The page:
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Jeff Lampe
Jeff Lampe

Jeff Lampe has been outdoor writer at the Journal Star in Peoria for 12 duck seasons. He lives in Elmwood with his wife Monica, sons Henry, Victor and Walter, and Llewellin setter Hawkeye. A native of Buffalo, N.Y., he is an avid fan of the Bills and still has mental scars from four consecutive Super Bowl losses. Outside of hunting and fishing, Lampe's main passion in Illinois was Class A boys basketball (which sadly no longer exists). Former publisher of the Class A Weekly newsletter, Lampe is a co-author of "100 Years of Madness" and "Classical Madness," both books focusing on prep basketball in Illinois.

Illinois Outdoors
 

Scattershooting

A Web log by Jeff Lampe of the Journal Star

Carp barrier, poisoning a boondoggle?

December 03, 2009 at 07:47 AM

The U.S. Army Corps of Engineers has already spent millions on an electric fish barrier that may or may not work.

Now another reported $2 million is being spent to poison the Chicago Sanitary and Ship Canal.

All that money is being poured out in an effort to keep Asian carp from reaching the Great Lakes—something these voracious fish have probably already done.

No wonder Chicago Sun-Times columnist Dale Bowman is calling the barrier, “a shocking boondoggle.”

Writes Bowman:

The establishment of an electrical fish barrier on the Sanitary and Ship Canal is easily the single greatest boondoggle in the Chicago outdoors, now costing well over $10 million.

Click here to read Bowman’s full column on this subject.

To me the whole thing is kind of a slap in the face for the rest of the state. In no other place would so much money be spent to prevent the spread of fish or other critters. No similar effort has ever been made to stop invasive species from leaving the Great Lakes and coming downstate. And don’t tell me the barrier effectively serves the same purpose. The intent was to stop Asian carp, not to stop other species from moving downstream.

UPDATE: I had a different last line here when this was posted this morning. Then I got a can of Diet Mountain Dew and felt less grouchy. So I pulled it. In truth, this is a Great Lakes issue. But I still believe it’s a waste of money. Why not spend the $12 million on finding a way to deal with Asian carp? Why not set up processing plants? They are going to get into the Great Lakes.

 

 

 

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I agree with you 100% boondoggle from the get go,  Anything is only a problem in this state if it affects Chicago, and if it doesn’t, well who cares right? I would re-post your original ending because some people in the DNR need to hear some angry downstate voices.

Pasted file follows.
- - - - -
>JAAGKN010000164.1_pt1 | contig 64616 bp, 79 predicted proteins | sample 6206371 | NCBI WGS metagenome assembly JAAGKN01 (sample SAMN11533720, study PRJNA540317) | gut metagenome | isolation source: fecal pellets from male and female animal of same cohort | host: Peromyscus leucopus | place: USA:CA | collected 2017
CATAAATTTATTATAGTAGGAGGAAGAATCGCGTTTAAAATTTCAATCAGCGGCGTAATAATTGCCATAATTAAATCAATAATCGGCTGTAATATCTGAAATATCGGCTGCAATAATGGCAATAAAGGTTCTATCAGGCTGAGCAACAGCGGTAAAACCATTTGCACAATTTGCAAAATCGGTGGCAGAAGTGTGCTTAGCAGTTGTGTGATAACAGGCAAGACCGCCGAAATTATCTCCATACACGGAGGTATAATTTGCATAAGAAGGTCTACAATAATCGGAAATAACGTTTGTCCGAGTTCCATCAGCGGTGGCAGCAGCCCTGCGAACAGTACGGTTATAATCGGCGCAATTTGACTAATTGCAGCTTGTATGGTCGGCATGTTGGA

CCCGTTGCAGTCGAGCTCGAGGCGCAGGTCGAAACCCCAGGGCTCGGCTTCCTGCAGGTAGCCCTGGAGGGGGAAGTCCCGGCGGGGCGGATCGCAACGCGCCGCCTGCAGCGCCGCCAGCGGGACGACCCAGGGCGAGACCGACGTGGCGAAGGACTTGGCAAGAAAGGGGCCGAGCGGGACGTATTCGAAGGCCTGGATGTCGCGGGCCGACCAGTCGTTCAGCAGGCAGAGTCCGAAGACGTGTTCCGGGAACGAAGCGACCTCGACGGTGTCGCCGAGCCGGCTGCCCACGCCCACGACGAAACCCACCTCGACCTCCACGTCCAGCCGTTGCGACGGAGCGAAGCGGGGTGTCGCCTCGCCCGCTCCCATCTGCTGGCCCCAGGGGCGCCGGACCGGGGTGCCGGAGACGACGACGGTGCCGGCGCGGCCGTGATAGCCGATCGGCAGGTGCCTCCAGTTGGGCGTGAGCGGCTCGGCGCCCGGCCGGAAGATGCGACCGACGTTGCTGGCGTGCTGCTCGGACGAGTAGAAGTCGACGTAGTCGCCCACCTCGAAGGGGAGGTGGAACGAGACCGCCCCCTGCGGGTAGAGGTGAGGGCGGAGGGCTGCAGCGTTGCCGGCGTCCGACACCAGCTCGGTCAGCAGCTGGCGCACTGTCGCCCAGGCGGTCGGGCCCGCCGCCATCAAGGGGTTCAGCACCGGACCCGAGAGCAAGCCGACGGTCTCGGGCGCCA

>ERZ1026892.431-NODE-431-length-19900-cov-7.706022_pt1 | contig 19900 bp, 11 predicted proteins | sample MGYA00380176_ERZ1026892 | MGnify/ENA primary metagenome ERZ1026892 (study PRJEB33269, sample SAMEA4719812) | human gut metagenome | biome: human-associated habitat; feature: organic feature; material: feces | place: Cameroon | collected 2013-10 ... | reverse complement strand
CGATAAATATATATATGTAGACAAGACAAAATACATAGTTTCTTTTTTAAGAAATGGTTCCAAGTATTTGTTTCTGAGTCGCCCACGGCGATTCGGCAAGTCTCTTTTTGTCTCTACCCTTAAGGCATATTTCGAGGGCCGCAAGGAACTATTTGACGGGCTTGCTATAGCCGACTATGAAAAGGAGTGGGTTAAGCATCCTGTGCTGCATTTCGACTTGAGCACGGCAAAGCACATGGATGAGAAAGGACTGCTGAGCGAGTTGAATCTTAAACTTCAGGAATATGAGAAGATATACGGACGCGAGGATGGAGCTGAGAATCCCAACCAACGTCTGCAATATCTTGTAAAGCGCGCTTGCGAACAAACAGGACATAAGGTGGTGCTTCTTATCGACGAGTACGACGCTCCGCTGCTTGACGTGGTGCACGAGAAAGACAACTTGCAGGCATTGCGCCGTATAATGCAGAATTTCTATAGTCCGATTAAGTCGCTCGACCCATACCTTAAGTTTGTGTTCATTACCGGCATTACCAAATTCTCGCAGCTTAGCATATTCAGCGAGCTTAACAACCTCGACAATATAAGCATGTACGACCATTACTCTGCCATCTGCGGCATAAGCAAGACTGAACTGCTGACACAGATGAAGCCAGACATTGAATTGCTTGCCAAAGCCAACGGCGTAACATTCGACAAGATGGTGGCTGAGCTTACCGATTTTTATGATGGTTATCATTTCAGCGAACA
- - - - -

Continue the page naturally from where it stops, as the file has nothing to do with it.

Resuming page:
Posted by .(JavaScript must be enabled to view this email address) on 12/03 at 11:01 AM

Look on the bright side Jeff. Chicago did not get the Olympics. Once can only guess how much money would be wasted on back door no bid deals so the Chicago elite could grow exponentially richer while the rest of the state was on the hook for it.

Posted by .(JavaScript must be enabled to view this email address) on 12/03 at 01:21 PM

Man thought he was smart enough to control them when they were stocked into the fish farm ponds.

And now man thinks he is smart enough to stop them from spreading further.

If I was betting my money would sure go on the carp.

Posted by illin on 12/03 at 01:30 PM

Jeff buddy, we all need to try thinking positively. It’s for the benefit of our morale.

Posted by Andrew Ragas on 12/03 at 01:58 PM

I agree Jeff, what did they do to stop the spread of these fish into other rivers?  I have a great time shooting them but for the people whom use the Illinois river as a playground for boating and jet skiing it has turned into a disaster.  Its down right dangerous.  I no longer take my kids out due to this fact.  I have been told that no matter what they do they are going to reach the Great Lakes.  Thank the commercial catfish farms for this mess and then send them the bill.

Posted by .(JavaScript must be enabled to view this email address) on 12/03 at 05:25 PM

Good point, Jeff. The $2M spent on this effort is just a drop in the bucket compared to the potential damage the species could cause to the LM fishing industry. I wish efforts on this scale were done sooner to prevent the fish from entering the Illinois River and all the others…

Posted by .(JavaScript must be enabled to view this email address) on 12/04 at 06:44 AM
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Next entry: Open Blog Thursday 12-3-09

Previous entry: Wild Things 11-29-09

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